When FAU tapped Brian White to replace Pat Chun as its athletic director on March 3, 2018, White already knew he needed to make a change in leadership with the men's basketball team.
Chun had hired former NBA player and coach Michael Curry in 2014, but the Owls never won more than 12 games during Curry's tenure and finished in the bottom half of the Conference USA standings each of his four seasons in Boca Raton.
During his introductory news conference, White was candid that he believed the Owls could be competitive in basketball.
"I don't think that long-term there's a reason we can't win here and win at a high level of basketball," White said at the time. "I believe that."
"Dusty was my No. 1 choice, and I am thrilled to have him lead our men's basketball program," White said. "This hire is a clear demonstration of the ambition we have four our basketball program, our athletic department and our university. Dusty will bring tremendous passion, determination and work ethic to this position. The future of the FAU men's basketball program is bright."
White's words have proven to be prophetic. In five seasons under May, the Owls have never had a losing season. That includes two seasons of postponements and cancellations caused by COVID-19.
May has already become the school's all-time wins leader. His 101 victories are 25 more than the next-best coach, Mike Jarvis, who went 76-112 in six seasons at FAU.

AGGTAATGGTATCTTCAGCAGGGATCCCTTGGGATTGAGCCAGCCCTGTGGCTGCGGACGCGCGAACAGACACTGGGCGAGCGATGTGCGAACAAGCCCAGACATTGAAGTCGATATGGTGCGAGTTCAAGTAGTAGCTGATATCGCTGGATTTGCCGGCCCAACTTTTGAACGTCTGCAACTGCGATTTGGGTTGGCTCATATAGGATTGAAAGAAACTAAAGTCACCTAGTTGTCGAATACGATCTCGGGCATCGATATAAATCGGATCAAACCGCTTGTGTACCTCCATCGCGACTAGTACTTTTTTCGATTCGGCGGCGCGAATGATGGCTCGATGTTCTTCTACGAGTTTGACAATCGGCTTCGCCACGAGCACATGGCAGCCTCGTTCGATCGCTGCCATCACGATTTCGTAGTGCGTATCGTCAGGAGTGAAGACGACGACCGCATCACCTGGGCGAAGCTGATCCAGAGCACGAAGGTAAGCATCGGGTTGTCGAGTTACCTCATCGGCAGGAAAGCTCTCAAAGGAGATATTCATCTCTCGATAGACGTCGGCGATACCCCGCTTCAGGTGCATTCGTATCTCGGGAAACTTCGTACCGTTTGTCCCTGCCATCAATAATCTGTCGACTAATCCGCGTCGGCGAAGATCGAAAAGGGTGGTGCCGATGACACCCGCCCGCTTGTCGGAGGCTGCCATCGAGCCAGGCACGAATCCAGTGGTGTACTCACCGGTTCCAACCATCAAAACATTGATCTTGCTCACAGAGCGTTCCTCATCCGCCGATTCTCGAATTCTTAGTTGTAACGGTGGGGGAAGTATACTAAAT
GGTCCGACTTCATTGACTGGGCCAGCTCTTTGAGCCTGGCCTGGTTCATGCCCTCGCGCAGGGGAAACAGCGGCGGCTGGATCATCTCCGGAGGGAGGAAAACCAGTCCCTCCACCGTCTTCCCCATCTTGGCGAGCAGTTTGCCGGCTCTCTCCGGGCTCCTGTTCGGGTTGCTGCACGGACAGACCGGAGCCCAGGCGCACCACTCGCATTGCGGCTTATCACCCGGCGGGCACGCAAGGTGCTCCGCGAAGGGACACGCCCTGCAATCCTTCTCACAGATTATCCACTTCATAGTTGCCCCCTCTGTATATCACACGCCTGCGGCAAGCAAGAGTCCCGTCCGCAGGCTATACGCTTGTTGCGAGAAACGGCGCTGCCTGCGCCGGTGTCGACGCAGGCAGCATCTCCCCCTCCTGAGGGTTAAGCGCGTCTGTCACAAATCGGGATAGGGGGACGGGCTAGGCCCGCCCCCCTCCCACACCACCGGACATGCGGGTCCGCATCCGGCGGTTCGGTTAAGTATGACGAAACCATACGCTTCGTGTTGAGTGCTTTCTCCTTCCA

Dusty May: At A Glance
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The Owls had just one winning season in the 11 years prior to May's arrival. That was during the 2010-11 season, when FAU was a member of the Sun Belt Conference. The Owls finished first in the East Division standings but failed to win the tournament title and missed out on the NCAA tournament, instead settling for a spot in the National Invitational Tournament.
Before this year's magical run through the NCAA tournament, the Owls had only made one prior appearance in the big dance. The Atlantic Sun Conference tournament champions earned a No. 15 seed and lost to second-seeded Alabama 86-78 in the first round.
In fact, prior to the 2022-23 campaign, the Owls had never won a postseason game – losing to Miami in the first round of the 2011 NIT, Charleston Southern in the first round of the CollegeInsider.com Postseason Tournament in 2019 and Northern Colorado in the first round of last year's College Basketball Invitational.
May's team quietly played quality basketball throughout this season without much fanfare or national attention. The Owls reeled off 20 consecutive victories and didn't even earn a spot in the Associated Press top 25 rankings until Feb. 13.
After the Owls beat Kansas State last weekend to earn a spot in the Final Four, college basketball reporter Andy Katz spoke with Mike White, who had high praise for his former assistant.
Mike White of @UGABasketball watching his former assistant at @GatorsMBK and @LATechHoops Dusty May coach @FAUMBB. His brother Brian is the Owls AD and he watched his former player Keyontae Johnson play for @KStateMBB. What a night for him: @MarchMadnessMBB: pic.twitter.com/VNLYIKlEGe— Andy Katz (@TheAndyKatz) March 26, 2023
"The best hire in the history of college basketball and the best coaching job done in any single season ever, in my opinion, ever," he said.
White also credited his brother who hired May.
"Incredible hire," he said.